What do I Need to Know About Child Support in New Jersey?

What do I Need to Know About Child Support in New Jersey?

What do I Need to Know About Child Support in New Jersey?

Divorce matters are often sensitive, especially when children are involved. In New Jersey, after a divorce, both of a child’s parents must financially support them throughout their upbringing. This is done through child support payments that are made from a non-custodial parent to a custodial parent to maintain a standard of living that the child was used to before the divorce. These are payments used solely for matters relating to the welfare of the child. Continue reading below to learn more and contact an experienced New Jersey family law attorney if you need assistance handling these matters.

How is Child Support Determined?

Every family is different from one another. That is why there is no “one size fits all” approach to determining the amount that a parent owes in child support. Each case is treated differently in court. In order to determine an amount, the state uses the New Jersey Child Support Guidelines. This uses a formula that applies to parents who have a combined yearly income between $8,840 and $187,200. The formula calculates the cost of the child’s expenses in conjunction with the family’s income to reach a fair amount for that family.

If a family’s combined yearly income does not line up with the Guidelines, the court will consider various factors to reach a fair settlement for child support. This can include the following:

  • The financial status of each parent
  • Who has physical custody of the child
  • Any income, debt, and assets of each parent
  • Each parent’s earning capacity
  • Each parent’s work history
  • The child’s needs
  • The child’s age/health
  • The child’s education
  • The cost of providing for the child

When Does Child Support Stop?

A parent is required to make child support payments until their child reaches a certain age, otherwise known as the age of emancipation. In the state of New Jersey, a child is generally emancipated at the age of 19 years old. However, this can change depending on the family’s situation. There are cases in which the court may extend support payments. This may be seen if the child has special needs or they go on to receive a higher education. Parents may have to pay for education for some of the following reasons:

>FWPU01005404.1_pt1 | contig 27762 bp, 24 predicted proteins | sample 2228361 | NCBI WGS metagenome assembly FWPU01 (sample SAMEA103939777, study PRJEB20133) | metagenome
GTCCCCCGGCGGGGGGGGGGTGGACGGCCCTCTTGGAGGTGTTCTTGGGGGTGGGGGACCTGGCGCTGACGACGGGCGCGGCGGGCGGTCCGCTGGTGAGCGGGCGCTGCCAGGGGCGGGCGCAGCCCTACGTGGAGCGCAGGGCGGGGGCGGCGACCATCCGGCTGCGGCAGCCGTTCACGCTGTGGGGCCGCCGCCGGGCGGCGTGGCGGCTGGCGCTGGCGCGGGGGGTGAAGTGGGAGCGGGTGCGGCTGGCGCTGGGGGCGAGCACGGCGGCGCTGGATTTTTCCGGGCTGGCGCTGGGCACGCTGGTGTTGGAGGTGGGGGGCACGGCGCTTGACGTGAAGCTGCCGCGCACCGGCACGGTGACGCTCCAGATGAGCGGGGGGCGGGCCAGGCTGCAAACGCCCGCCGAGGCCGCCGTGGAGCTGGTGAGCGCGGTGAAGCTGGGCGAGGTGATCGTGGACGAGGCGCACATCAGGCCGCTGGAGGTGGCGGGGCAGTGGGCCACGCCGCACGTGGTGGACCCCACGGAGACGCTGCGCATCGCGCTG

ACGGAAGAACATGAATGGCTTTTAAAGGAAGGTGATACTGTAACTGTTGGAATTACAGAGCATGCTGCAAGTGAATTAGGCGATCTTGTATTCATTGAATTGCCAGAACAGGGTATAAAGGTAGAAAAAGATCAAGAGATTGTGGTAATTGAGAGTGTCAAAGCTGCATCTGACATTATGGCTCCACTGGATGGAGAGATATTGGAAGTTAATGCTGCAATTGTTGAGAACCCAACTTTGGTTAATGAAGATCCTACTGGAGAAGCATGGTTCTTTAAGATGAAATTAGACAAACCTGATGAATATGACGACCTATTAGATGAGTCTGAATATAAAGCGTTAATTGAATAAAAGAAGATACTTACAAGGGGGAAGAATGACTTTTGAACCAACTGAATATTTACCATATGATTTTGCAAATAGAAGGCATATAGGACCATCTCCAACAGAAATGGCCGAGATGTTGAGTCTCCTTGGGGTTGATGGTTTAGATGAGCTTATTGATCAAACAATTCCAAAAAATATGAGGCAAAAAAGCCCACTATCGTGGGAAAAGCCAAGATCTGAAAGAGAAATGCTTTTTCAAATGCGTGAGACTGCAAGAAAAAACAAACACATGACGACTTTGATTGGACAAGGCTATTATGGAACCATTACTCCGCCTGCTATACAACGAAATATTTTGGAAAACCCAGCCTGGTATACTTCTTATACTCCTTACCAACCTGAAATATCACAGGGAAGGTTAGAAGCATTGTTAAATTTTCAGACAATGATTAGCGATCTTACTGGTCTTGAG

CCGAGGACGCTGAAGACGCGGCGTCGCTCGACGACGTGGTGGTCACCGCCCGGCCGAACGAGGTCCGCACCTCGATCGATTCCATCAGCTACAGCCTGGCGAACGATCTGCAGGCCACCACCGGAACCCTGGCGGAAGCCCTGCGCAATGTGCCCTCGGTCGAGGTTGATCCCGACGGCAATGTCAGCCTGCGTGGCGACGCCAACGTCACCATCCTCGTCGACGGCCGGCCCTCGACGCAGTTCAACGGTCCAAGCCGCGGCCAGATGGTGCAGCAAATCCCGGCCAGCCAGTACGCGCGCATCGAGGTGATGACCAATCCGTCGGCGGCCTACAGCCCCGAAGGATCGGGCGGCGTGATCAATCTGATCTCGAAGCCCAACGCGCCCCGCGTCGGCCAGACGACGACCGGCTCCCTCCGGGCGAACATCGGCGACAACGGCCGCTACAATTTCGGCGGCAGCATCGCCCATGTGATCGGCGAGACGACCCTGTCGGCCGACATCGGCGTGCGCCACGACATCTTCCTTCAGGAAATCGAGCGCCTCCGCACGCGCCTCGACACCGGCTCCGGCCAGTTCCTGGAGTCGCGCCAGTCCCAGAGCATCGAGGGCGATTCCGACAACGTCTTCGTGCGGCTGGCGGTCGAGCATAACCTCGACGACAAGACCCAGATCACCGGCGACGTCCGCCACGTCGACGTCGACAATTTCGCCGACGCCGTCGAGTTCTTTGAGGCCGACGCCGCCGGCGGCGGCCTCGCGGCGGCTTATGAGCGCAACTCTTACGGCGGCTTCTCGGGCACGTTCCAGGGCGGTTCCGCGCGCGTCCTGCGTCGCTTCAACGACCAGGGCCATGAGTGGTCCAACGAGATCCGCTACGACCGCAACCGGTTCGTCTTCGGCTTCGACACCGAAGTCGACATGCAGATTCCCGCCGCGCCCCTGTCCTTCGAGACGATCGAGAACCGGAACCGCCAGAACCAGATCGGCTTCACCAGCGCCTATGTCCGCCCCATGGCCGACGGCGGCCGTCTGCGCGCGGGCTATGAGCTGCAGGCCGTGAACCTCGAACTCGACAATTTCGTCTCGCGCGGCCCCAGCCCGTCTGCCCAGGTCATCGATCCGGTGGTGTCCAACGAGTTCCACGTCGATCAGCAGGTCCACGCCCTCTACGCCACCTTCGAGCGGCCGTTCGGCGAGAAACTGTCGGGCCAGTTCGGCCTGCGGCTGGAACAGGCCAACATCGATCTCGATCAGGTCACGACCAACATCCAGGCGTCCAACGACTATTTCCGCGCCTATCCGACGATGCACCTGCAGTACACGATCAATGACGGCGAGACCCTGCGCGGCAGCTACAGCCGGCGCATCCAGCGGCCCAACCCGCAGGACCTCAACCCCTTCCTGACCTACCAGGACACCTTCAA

• The amount of money sought
  • The capability of a parent to pay the costs
  • The school and course of study
  • The child’s commitment
  • The child’s finances
  • The accessibility of financial aid
  • The child’s relationship with both parents
  • The financial capacity of the parents

Alternatively, it is also possible for a parent to petition the court to end child support before their child reaches the age of emancipation. However, for this to happen, the parent must prove to the court that the child can provide for him or herself without the assistance of either parent.

Contact our experienced New Jersey firm

If you are considering a divorce and need an attorney who can effectively represent you through every step you can count on Lazor Rantas, PC. We proudly serve clients throughout New Jersey as they navigate divorce and family law matters. To discuss your case with an experienced legal team, contact Lazor Rantas, PC today.

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